A Social-Democratic Sheen on a Neoliberal Core

By Reed, Howard | Soundings, Spring 2010 | Go to article overview

A Social-Democratic Sheen on a Neoliberal Core


Reed, Howard, Soundings


Peter Mandelson's speech to the Work Foundation, Going for growth: building Britain's future economy, January 2010

Lord Mandelson's speech to the Work Foundation in January 2009 (available at www.theworkfoundation.com/) began with a bold claim that the Department for Business, Innovation and Skills (BIS) was breaking with previous New Labour traditions in industrial policy: 'how we create future jobs won't be the same as the past ... other governments are actively investing in their industrial strength. We have to do the same'. This review seeks to establish how, and to what extent, Labour's new industrial strategy differs from its previous approach.

The speech begins encouragingly, with the recognition that the present economic slump demands deficit spending to kick-start growth. David Cameron and George Osborne's plans for quick and far-reaching fiscal retrenchment are characterised, correctly, as 'dangerous nonsense'. Mandelson is surely also right to argue-in response to Conservative claims that cutting the deficit would enable lower interest rates which could drive growth-that 'low interest rates in themselves are no guarantee of economic growth ... you also have to have policies that build capabilities and incentives that mobilise investment and create business and employment opportunities'. However, after beginning with these promising insights, the speech then fails to deliver on the details.

A central flaw with the 'new New Labour' approach is that-as ministers have been at pains to point out to the financial markets since the December 2009 pre-Budget report-the fiscal retrenchment that Labour promises by 2013-14, while not as draconian as the Conservative alternative, is still very substantial. Outside of health, education and policing, the PBR estimates imply average cuts of around 15 per cent in each department. It is hard to believe that cuts of this magnitude can be achieved without jeopardising Britain's future productive capacity. Higher education and science spending is an obvious case in point. Mandelson claims that 'a decade of sustained investment by this government has rescued British science from its desperate straits in the 1990s and secured its position of global excellence, second only to the United States'. But it is not clear what empirical evidence this claim is based on; certainly, in terms of the practical application of scientific knowledge, the UK has no room for complacency. UK business R&D spending as a proportion of GDP is only at the EU average, significantly below that of France, Germany, Japan and the US.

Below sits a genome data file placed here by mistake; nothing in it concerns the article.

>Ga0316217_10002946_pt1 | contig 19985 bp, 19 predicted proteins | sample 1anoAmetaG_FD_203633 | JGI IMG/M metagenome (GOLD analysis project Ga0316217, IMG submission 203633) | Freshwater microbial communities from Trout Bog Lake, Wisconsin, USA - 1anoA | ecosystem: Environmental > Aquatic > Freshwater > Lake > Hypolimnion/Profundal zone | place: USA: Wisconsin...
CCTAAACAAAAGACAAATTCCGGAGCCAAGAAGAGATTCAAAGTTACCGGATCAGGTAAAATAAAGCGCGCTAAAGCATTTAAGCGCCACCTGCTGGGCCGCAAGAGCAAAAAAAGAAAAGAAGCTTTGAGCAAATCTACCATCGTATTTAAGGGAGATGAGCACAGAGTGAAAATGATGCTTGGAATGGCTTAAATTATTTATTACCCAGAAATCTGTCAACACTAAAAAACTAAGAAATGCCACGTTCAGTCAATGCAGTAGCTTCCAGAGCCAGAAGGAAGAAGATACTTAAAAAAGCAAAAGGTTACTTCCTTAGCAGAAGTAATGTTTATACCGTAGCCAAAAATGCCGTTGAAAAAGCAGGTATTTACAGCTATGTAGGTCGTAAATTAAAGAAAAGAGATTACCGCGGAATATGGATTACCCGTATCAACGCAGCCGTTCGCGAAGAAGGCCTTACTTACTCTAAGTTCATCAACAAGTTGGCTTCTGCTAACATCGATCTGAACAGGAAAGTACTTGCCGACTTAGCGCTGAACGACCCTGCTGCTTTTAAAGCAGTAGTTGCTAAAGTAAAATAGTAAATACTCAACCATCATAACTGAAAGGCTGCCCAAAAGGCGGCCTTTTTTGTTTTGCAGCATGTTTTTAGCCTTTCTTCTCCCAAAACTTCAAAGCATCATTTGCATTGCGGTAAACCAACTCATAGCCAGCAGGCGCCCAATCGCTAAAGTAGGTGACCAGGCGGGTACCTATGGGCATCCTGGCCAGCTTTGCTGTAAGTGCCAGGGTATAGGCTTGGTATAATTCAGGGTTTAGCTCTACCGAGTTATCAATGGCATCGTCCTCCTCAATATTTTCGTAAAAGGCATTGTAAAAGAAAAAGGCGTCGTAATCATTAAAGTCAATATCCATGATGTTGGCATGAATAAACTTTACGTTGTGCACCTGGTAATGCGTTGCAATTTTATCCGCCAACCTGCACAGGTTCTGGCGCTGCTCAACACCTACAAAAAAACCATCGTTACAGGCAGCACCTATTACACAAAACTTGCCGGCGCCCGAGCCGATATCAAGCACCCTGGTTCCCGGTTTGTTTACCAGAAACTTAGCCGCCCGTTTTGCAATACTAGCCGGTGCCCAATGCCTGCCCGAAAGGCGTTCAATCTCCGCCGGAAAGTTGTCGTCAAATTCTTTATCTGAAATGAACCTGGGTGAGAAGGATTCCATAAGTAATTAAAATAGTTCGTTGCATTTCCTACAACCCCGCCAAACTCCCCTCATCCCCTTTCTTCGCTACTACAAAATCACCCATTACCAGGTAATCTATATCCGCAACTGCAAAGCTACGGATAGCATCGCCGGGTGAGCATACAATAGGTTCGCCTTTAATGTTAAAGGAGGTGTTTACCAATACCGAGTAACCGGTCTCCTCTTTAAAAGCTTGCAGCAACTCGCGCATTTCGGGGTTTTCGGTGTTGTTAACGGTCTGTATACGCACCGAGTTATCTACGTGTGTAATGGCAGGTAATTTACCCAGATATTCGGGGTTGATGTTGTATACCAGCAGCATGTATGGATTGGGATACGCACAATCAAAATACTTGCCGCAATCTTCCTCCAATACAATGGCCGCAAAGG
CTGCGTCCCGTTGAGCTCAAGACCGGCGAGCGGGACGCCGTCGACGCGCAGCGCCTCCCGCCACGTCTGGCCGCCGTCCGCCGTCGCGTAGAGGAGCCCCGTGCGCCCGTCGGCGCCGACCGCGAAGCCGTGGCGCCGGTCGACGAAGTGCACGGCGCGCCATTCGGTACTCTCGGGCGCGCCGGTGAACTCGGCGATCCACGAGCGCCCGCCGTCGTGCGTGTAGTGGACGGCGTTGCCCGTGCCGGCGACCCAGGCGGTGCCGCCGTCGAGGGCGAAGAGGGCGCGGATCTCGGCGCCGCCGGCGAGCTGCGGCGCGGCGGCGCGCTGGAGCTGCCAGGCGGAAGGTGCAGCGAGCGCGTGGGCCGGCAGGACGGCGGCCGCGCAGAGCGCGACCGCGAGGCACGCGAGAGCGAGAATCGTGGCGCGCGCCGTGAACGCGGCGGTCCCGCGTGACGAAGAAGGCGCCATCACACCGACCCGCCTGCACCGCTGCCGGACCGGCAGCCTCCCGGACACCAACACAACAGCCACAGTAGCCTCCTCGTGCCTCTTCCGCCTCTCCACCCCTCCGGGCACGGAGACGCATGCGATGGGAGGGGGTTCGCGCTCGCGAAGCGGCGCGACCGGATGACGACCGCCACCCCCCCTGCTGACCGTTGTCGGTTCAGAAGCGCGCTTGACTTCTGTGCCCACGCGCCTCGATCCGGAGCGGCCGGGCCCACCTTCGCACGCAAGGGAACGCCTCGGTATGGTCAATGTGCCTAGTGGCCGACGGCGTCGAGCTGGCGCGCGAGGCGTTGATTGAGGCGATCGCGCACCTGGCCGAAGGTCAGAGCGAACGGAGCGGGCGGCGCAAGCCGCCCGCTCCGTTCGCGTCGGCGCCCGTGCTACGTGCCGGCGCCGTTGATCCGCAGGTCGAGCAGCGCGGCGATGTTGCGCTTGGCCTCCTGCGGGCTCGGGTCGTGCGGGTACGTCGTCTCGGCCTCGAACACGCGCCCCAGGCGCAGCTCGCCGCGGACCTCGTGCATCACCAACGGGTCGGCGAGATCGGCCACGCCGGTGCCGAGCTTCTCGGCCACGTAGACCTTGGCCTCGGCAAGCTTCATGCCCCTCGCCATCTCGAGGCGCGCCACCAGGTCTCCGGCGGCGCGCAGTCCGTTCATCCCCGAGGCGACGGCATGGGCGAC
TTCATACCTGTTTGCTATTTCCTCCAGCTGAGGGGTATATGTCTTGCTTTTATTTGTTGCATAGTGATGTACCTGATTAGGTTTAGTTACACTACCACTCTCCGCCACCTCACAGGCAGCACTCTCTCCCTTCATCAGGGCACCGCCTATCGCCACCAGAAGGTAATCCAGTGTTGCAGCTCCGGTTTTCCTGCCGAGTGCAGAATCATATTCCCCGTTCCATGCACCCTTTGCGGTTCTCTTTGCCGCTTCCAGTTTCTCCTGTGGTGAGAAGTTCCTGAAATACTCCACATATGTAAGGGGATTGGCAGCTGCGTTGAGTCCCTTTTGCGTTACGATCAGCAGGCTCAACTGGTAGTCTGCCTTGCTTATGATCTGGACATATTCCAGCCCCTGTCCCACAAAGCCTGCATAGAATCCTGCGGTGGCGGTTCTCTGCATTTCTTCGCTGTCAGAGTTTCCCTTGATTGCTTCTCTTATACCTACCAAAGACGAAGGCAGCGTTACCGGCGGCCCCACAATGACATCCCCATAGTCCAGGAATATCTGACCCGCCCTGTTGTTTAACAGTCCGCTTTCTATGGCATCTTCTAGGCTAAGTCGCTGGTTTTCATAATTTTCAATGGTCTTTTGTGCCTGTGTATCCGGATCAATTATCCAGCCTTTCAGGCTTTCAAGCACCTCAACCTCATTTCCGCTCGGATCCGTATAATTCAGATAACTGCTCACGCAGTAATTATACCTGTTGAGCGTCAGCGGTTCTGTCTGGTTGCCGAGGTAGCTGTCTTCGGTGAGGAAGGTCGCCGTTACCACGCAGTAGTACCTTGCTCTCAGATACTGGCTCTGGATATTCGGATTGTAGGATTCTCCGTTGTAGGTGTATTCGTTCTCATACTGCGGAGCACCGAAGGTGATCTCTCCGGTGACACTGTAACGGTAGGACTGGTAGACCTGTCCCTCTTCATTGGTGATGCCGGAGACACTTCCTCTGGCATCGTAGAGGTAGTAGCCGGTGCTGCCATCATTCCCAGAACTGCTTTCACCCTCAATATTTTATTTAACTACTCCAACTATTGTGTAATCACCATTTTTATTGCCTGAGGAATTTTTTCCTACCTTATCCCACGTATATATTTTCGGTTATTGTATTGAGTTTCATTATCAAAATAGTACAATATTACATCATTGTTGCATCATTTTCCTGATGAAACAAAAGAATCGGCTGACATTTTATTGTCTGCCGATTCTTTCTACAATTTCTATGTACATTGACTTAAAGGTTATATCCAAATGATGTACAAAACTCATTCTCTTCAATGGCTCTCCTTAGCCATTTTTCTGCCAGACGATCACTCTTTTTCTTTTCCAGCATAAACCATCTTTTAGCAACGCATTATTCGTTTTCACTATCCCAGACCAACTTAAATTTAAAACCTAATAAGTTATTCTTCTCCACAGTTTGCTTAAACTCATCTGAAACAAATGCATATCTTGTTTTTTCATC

Meanwhile, the recent first report of the government-sponsored UK Commission on Employment and Skills predicted that, based on planned spending as of 2009, the UK would be ranked tenth among OECD countries in terms of the proportion of the population with degree-level academic or vocational qualifications. This is above average, but a long way from world-beating performance; and these estimates do not take into account the substantial cuts in higher education spending announced in January 2010. It will be impossible for UK higher education policy to achieve world-leading results if we are not even spending enough to maintain our position in the chasing pack.

The reduction in capital spending implied by the public spending cuts in the years to come also runs the risk of depressing even further business investment-which has already dwindled in the wake of the 'credit crunch'. Banks are, for the most part, failing to lend to businesses which need funds for investment, meaning that once the Bank of England's quantitative easing (QE) programme is withdrawn, UK output growth is likely to be anaemic at best. BIS has announced [pounds sterlling]150 million of additional public funding for small businesses in the wake of the Rowlands Review of Small and Medium Enterprise (SME) finance, but this is nowhere near enough to maintain investment for innovative small firms at pre-2007 levels, given the collapse in private sector investment in SMEs that has occurred since the 'credit crunch'. …

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